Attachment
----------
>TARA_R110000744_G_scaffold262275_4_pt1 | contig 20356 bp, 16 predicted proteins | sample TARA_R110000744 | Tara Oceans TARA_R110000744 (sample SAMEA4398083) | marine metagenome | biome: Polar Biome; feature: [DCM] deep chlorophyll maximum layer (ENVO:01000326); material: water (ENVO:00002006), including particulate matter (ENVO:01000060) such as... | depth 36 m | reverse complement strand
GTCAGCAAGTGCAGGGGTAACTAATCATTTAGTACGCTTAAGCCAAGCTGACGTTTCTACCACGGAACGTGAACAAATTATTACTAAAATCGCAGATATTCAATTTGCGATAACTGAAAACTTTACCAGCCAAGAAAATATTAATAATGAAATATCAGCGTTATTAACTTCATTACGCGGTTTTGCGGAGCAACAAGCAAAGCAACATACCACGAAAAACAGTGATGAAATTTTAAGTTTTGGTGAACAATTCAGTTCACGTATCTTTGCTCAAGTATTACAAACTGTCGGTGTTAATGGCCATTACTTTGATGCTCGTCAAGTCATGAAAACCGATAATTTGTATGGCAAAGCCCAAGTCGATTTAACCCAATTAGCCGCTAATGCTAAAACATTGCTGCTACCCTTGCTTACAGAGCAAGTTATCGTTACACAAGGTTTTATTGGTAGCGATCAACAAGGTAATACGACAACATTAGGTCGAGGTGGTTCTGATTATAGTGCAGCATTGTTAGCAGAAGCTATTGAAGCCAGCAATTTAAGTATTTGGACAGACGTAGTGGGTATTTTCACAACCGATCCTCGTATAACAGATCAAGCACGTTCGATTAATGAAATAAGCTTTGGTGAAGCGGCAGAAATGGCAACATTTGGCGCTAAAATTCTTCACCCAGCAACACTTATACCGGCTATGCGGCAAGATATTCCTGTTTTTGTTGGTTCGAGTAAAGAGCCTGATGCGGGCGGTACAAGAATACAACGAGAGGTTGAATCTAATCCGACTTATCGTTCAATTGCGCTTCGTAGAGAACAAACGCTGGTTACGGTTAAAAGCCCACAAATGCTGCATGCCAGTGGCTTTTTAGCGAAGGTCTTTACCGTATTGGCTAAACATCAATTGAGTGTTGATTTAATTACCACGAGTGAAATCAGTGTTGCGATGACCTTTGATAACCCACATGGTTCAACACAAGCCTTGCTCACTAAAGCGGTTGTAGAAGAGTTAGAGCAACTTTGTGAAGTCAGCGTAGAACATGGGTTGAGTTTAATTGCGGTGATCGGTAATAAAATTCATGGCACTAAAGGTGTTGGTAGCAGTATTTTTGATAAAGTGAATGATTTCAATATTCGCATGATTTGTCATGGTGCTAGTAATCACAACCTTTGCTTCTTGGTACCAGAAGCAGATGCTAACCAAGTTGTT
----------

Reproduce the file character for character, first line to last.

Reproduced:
>TARA_R110000744_G_scaffold262275_4_pt1 | contig 20356 bp, 16 predicted proteins | sample TARA_R110000744 | Tara Oceans TARA_R110000744 (sample SAMEA4398083) | marine metagenome | biome: Polar Biome; feature: [DCM] deep chlorophyll maximum layer (ENVO:01000326); material: water (ENVO:00002006), including particulate matter (ENVO:01000060) such as... | depth 36 m | reverse complement strand
GTCAGCAAGTGCAGGGGTAACTAATCATTTAGTACGCTTAAGCCAAGCTGACGTTTCTACCACGGAACGTGAACAAATTATTACTAAAATCGCAGATATTCAATTTGCGATAACTGAAAACTTTACCAGCCAAGAAAATATTAATAATGAAATATCAGCGTTATTAACTTCATTACGCGGTTTTGCGGAGCAACAAGCAAAGCAACATACCACGAAAAACAGTGATGAAATTTTAAGTTTTGGTGAACAATTCAGTTCACGTATCTTTGCTCAAGTATTACAAACTGTCGGTGTTAATGGCCATTACTTTGATGCTCGTCAAGTCATGAAAACCGATAATTTGTATGGCAAAGCCCAAGTCGATTTAACCCAATTAGCCGCTAATGCTAAAACATTGCTGCTACCCTTGCTTACAGAGCAAGTTATCGTTACACAAGGTTTTATTGGTAGCGATCAACAAGGTAATACGACAACATTAGGTCGAGGTGGTTCTGATTATAGTGCAGCATTGTTAGCAGAAGCTATTGAAGCCAGCAATTTAAGTATTTGGACAGACGTAGTGGGTATTTTCACAACCGATCCTCGTATAACAGATCAAGCACGTTCGATTAATGAAATAAGCTTTGGTGAAGCGGCAGAAATGGCAACATTTGGCGCTAAAATTCTTCACCCAGCAACACTTATACCGGCTATGCGGCAAGATATTCCTGTTTTTGTTGGTTCGAGTAAAGAGCCTGATGCGGGCGGTACAAGAATACAACGAGAGGTTGAATCTAATCCGACTTATCGTTCAATTGCGCTTCGTAGAGAACAAACGCTGGTTACGGTTAAAAGCCCACAAATGCTGCATGCCAGTGGCTTTTTAGCGAAGGTCTTTACCGTATTGGCTAAACATCAATTGAGTGTTGATTTAATTACCACGAGTGAAATCAGTGTTGCGATGACCTTTGATAACCCACATGGTTCAACACAAGCCTTGCTCACTAAAGCGGTTGTAGAAGAGTTAGAGCAACTTTGTGAAGTCAGCGTAGAACATGGGTTGAGTTTAATTGCGGTGATCGGTAATAAAATTCATGGCACTAAAGGTGTTGGTAGCAGTATTTTTGATAAAGTGAATGATTTCAATATTCGCATGATTTGTCATGGTGCTAGTAATCACAACCTTTGCTTCTTGGTACCAGAAGCAGATGCTAACCAAGTTGTT